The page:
Teacher faces jail over child porn shame

A FORMER maths teacher is facing jail after superimposing the heads of his pupils onto obscene photographs downloaded from the internet in what has been labelled “an appalling betrayal of trust.

A FORMER maths teacher is facing jail after superimposing the heads of his pupils onto obscene photographs downloaded from the internet in what has been labelled “an appalling betrayal of trust.”

Michael Higgins, who pleaded guilty to a string of child porn offences at Ipswich Magistrates Court yesterday, admitted to having an “established fixation” with young girls at the Rosemary Musker High School in Thetford.

The case has prompted calls for greater security checks on candidates applying for jobs involving children, with leading charities saying: “There is always a risk that sexual abusers will slip through the net.”

During yesterday's hearing, Higgins, of The Street, Wattisfield, near Diss, pleaded guilty to eight charges of making indecent images of children under the age of 18 between September 2002 and September 2004.


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The 55-year-old also admitted eight charges of creating pseudo-images of children under the age of 18 between December 2003 and January 2005 and one of distributing pseudo-images of a child under the age of 16 between December 2004 and January 2005.

The court heard Higgins, who lived in Suffolk at the time of the offences, was the school's unofficial photographer for events such as sports days and drama productions.

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He was arrested in February when police visited his home and discovered 11,122 untampered indecent photographs and 4,752 pseudo-images on his personal computer and floppy discs.

Margaret Cutts, prosecuting, said that Higgins would take photographs of girls at the school and then use his computer to cut-and-paste their heads onto explicit images of adults.

“He had superimposed the heads of the pupils onto obscene photographs that he had downloaded from various websites, thereby giving the appearance that children from the school were performing explicit acts with adults,” she added.

“In some cases where this happened he superimposed his own head on an adult body making it look like he was doing it.”

In an interview with police, Higgins admitted taking a picture of himself as he performed a sexual act over a photograph of a young girl then sending it to someone he had met over the internet.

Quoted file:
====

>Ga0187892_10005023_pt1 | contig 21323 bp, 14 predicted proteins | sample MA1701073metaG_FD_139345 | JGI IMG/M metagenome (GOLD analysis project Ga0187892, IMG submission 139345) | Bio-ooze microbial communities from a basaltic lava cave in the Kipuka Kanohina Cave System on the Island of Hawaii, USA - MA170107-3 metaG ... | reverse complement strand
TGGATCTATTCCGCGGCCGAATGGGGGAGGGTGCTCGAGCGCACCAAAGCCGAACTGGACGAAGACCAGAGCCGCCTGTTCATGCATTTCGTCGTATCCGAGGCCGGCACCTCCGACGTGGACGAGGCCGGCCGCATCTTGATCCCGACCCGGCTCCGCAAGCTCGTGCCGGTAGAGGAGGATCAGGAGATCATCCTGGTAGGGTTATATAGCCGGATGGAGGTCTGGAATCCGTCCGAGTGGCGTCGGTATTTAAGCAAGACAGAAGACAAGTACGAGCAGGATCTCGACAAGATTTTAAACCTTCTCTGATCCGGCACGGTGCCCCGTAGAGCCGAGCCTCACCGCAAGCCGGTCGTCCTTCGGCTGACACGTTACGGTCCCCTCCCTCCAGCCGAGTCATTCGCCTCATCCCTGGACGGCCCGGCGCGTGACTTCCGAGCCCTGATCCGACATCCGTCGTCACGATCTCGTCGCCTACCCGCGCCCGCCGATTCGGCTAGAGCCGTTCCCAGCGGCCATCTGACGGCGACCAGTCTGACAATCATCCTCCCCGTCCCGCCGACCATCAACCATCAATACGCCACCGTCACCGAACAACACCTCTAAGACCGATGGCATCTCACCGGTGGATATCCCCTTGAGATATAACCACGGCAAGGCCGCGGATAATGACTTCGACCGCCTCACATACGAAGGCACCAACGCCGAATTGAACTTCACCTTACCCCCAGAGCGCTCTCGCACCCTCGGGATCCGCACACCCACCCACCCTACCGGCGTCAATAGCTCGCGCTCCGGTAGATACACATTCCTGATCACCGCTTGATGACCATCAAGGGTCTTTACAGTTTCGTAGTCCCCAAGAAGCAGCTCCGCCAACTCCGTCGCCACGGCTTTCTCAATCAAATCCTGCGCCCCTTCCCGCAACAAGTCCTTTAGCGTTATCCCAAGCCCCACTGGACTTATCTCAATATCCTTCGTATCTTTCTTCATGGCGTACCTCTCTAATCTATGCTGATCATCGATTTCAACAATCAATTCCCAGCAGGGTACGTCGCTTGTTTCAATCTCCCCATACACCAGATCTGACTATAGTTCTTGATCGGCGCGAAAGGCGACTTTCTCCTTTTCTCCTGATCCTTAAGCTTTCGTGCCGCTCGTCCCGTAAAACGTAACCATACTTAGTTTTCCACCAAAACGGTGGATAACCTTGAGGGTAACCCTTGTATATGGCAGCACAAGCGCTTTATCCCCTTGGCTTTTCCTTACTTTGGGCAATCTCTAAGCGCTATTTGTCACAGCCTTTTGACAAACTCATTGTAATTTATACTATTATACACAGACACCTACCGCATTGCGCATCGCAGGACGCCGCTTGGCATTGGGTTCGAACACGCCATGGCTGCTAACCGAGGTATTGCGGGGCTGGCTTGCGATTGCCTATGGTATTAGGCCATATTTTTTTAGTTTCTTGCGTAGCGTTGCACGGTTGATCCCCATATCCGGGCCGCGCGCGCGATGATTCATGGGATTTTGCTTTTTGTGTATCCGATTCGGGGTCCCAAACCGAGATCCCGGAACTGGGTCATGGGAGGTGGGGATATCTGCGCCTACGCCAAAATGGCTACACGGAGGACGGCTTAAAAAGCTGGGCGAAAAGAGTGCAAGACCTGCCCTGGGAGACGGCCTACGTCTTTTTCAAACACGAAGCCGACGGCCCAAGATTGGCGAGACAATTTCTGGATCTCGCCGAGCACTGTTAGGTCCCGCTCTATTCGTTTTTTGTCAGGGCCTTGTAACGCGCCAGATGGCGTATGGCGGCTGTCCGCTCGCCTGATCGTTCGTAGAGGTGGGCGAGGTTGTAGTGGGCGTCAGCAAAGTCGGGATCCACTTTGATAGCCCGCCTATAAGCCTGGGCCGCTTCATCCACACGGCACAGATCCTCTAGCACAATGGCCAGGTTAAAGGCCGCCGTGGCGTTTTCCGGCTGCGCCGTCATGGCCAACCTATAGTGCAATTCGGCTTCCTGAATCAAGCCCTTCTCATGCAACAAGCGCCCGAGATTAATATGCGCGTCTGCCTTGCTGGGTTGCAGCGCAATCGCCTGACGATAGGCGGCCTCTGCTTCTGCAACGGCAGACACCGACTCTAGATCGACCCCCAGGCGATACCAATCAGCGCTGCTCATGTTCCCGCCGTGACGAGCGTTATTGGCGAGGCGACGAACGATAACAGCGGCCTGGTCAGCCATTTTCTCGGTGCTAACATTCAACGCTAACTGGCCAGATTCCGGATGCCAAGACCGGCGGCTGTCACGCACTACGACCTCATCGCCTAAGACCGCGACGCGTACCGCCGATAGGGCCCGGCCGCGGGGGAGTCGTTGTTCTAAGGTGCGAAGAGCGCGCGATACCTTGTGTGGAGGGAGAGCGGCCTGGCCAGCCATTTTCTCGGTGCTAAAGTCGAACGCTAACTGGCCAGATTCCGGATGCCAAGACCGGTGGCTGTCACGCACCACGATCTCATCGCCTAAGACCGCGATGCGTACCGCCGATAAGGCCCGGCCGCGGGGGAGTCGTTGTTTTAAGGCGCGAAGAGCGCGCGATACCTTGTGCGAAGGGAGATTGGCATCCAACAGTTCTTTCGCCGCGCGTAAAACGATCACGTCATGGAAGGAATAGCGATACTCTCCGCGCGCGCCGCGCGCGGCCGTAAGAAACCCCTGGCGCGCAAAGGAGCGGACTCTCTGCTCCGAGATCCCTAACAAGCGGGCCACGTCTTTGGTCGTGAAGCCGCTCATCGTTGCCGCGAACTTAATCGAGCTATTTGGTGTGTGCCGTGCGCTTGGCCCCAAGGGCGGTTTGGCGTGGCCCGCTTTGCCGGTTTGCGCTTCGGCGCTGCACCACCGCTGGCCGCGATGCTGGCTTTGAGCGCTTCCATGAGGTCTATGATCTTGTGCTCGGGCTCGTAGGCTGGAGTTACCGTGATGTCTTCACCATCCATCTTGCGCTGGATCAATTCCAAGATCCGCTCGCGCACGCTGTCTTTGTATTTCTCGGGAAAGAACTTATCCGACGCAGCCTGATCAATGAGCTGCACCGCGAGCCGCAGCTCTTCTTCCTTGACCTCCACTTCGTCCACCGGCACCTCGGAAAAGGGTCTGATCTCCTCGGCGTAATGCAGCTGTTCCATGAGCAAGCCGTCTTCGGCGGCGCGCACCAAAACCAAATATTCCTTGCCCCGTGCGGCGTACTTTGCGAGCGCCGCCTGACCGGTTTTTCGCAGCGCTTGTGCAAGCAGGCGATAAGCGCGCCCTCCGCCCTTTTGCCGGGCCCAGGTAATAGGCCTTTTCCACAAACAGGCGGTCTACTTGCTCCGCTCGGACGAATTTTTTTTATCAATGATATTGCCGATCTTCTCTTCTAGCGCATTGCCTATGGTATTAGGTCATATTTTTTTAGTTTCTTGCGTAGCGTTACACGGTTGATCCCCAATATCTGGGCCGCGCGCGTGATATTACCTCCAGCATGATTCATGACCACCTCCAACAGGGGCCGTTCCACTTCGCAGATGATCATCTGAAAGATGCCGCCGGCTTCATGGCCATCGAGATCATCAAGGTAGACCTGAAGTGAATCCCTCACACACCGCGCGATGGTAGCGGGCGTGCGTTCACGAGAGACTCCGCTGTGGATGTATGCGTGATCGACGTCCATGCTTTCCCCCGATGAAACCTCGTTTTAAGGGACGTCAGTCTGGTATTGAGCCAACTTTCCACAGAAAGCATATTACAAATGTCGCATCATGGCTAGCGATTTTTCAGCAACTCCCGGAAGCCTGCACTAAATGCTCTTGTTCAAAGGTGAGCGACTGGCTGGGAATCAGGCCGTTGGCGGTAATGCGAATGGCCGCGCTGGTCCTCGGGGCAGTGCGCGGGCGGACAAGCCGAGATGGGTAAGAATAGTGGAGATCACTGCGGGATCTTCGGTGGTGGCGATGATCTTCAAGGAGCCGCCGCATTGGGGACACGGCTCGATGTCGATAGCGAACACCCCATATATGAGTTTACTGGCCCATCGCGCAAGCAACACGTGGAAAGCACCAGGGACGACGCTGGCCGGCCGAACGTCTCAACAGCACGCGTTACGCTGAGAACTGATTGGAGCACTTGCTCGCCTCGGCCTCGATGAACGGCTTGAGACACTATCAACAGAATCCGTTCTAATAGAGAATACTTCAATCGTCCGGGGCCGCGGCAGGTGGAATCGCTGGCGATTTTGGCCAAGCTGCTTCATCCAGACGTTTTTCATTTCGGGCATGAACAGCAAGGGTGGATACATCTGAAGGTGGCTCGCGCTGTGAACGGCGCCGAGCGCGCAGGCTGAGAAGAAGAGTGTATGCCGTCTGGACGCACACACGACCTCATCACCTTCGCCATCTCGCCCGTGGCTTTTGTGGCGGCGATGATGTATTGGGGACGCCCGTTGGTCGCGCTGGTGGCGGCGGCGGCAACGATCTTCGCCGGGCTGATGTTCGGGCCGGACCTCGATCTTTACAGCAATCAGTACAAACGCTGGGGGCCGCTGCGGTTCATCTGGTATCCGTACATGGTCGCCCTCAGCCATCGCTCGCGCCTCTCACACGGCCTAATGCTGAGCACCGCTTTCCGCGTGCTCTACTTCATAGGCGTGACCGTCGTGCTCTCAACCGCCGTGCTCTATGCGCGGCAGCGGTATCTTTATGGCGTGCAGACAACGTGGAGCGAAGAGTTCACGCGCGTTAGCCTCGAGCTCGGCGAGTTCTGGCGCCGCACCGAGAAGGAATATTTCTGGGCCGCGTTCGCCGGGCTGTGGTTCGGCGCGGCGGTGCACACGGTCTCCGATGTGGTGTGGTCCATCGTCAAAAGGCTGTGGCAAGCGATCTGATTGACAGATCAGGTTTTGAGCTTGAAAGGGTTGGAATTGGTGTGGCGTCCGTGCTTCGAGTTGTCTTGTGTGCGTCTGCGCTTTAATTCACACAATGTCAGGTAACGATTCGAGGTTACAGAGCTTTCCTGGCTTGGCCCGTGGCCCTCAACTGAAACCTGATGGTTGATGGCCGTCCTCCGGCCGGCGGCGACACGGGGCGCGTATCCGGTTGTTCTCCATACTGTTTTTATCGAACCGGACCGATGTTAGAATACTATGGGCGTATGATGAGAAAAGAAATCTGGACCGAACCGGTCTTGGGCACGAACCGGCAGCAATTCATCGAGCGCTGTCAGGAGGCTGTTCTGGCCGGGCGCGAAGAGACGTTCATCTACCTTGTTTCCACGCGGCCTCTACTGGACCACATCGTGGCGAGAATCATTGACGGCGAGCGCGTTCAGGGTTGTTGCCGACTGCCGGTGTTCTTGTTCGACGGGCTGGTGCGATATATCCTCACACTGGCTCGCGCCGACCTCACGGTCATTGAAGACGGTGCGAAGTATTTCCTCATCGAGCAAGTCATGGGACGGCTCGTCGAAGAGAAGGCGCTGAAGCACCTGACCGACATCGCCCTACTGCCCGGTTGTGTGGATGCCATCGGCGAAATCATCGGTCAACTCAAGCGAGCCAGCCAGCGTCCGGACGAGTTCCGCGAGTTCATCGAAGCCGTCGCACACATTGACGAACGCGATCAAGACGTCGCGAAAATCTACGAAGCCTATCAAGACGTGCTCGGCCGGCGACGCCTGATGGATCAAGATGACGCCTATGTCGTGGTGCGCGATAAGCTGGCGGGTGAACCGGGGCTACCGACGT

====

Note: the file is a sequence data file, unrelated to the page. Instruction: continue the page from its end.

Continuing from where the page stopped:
Ms Cutts also said the 55-year-old agreed he had an “established fixation with young girls” and that he would sometimes look out of a window at children and act out his “sexual fantasies” with the youngsters unaware.

Higgins was remanded in custody and the case against him transferred to Ipswich Crown Court for sentencing.

Speaking after the case, one parent said: “I am angry, shocked and disgusted he was putting her picture on those bodies.

“I feel like her innocence has been taken away. It feels like she has been indecently assaulted. She feels sick about the whole thing.”

Geoff Gildersleeve, assistant director of children's services with Norfolk County Council, said Higgins had passed all necessary security checks before beginning work at the school.

“This was an appalling betrayal of the trust of children, parents and staff colleagues,” he said. “Full checks were carried out before Michael Higgins was employed and no convictions or concerns showed up on his record. He was dismissed soon after the allegations first came to light in February.

“Our concern now is for the whole school community. We have specialist teams in place who are offering support to children, parents and staff of the school and are doing all we can to help in what is clearly a very difficult and distressing time.”

Mary Marsh, director and chief executive of the NSPCC, said: “Whilst we welcome the steps to make recruitment in schools safer, this is only a start. Resources are needed so that children are protected at every moment, in every setting - not just in schools.

“However, no matter what safeguards are in place, there is always a risk that sexual abusers will slip through the net, which is why a culture of vigilance is so important.”

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